"United States Patent or mixtures thereof, wherein R can be aryl containing up to about 12 carbon atoms, alkyl containing up to about 25 carbon atoms, or aralkyl containing up to about 30 carbon atoms, R' can be hydrogen, aryl containing up to about 12 carbon atoms, alkyl containing up to about 25 carbon atoms, aralkyl containing up to about 30 carbon atoms, or an alkali metal, and R" can be a divalent aliphatic or aromatic radical containing up to about 12 carbon atoms, and X can be an integer from 1 to about 25. In a preferred embodiment of the present invention the filament comprises a polyamide matrix having polyester microfibers dispersed therein.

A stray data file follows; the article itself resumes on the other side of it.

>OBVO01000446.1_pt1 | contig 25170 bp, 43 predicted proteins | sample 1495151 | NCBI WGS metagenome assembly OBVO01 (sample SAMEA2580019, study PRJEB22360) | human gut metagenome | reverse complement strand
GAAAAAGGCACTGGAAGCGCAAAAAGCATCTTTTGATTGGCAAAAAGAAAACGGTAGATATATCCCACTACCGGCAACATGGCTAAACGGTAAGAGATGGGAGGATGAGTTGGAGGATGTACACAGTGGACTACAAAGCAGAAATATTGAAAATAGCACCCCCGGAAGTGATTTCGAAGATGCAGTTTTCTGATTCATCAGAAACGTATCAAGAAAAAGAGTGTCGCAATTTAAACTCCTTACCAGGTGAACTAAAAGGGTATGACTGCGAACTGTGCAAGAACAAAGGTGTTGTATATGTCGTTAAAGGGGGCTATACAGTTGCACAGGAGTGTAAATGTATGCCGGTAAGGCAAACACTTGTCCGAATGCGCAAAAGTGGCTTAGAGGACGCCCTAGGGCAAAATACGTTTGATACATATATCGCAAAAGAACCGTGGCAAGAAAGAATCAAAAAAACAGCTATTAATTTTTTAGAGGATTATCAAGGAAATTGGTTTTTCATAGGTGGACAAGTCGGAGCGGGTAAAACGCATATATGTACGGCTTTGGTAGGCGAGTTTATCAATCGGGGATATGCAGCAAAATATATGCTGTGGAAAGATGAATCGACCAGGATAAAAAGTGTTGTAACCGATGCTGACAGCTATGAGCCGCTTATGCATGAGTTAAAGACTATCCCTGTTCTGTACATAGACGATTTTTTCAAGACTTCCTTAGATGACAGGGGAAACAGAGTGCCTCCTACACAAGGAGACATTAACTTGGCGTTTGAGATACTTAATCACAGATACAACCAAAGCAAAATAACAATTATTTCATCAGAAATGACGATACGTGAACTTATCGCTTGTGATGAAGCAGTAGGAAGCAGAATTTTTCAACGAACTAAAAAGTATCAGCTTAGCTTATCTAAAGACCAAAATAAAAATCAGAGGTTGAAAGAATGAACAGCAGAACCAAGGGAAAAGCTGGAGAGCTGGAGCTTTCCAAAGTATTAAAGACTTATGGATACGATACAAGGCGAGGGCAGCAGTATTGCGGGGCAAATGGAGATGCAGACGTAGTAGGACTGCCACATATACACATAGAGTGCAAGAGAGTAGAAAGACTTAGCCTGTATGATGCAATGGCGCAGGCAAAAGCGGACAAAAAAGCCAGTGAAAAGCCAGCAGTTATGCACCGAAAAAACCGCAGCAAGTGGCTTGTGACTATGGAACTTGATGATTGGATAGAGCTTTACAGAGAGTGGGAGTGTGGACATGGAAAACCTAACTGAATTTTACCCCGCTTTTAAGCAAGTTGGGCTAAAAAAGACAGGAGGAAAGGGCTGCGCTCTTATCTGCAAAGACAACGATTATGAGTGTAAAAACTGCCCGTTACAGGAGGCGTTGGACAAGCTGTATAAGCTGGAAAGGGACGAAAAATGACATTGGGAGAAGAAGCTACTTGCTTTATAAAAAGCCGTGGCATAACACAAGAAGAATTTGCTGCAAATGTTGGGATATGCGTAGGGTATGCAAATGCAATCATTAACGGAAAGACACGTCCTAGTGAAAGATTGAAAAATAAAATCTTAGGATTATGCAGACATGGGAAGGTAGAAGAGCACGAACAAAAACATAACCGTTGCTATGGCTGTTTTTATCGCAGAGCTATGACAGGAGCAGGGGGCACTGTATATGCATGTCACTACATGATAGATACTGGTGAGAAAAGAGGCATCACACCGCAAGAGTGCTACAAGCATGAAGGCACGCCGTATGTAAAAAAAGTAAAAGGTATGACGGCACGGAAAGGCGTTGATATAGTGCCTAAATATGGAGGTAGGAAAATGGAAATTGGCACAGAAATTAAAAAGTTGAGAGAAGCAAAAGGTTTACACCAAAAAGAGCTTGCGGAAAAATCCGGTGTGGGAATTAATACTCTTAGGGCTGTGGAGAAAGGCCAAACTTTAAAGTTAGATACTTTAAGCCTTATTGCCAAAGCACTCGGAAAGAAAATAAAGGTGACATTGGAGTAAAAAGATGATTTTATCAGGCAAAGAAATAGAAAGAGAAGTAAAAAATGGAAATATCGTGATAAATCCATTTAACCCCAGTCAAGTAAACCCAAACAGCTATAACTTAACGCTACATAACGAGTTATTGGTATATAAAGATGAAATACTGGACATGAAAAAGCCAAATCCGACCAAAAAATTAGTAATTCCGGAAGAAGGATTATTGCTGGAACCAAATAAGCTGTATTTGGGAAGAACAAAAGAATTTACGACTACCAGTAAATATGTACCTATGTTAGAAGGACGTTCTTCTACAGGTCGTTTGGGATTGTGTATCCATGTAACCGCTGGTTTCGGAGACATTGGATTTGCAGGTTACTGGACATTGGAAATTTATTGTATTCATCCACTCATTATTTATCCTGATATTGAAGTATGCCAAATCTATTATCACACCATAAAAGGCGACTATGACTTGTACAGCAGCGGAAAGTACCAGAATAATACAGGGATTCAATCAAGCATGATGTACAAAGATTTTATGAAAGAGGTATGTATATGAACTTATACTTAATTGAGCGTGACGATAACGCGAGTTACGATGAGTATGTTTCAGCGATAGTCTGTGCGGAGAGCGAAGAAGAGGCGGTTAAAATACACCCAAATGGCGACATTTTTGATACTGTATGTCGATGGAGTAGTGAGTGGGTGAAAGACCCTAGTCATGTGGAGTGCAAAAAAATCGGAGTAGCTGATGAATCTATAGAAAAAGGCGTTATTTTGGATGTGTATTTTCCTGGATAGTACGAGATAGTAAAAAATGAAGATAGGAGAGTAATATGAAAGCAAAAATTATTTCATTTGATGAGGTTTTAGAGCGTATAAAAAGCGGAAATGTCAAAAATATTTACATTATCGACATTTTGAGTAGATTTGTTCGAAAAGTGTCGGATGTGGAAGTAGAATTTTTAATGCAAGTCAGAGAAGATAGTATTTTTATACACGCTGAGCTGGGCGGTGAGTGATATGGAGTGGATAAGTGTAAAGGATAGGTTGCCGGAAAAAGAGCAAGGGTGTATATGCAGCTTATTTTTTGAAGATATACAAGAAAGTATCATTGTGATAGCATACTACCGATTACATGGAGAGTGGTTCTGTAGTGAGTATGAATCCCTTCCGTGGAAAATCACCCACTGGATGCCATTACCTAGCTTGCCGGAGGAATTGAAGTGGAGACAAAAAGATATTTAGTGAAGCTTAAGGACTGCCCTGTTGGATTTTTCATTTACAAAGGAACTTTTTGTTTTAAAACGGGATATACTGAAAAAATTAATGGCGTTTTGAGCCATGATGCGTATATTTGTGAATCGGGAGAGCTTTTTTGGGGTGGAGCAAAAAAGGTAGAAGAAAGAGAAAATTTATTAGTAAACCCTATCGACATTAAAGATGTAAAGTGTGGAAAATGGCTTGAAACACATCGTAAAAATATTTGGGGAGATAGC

The filaments produced in accordance with the present invention can be prepared from blends of polyester and polyamide such as disclosed in U.S. Pat. 3,369,057 to Twilley. In addition, biconstituent filaments spun from other blends of polyester and polyamide are satisfactory for purposes of this invention, including those disclosed in U.S. Pats. 3,378,055, 3,378,056, 3,378,602 and 3,- 382,305; British Pat. 1,097,068; Belgian Pat. 702,813; and Netherlands Pat. 6606838 and 6612628.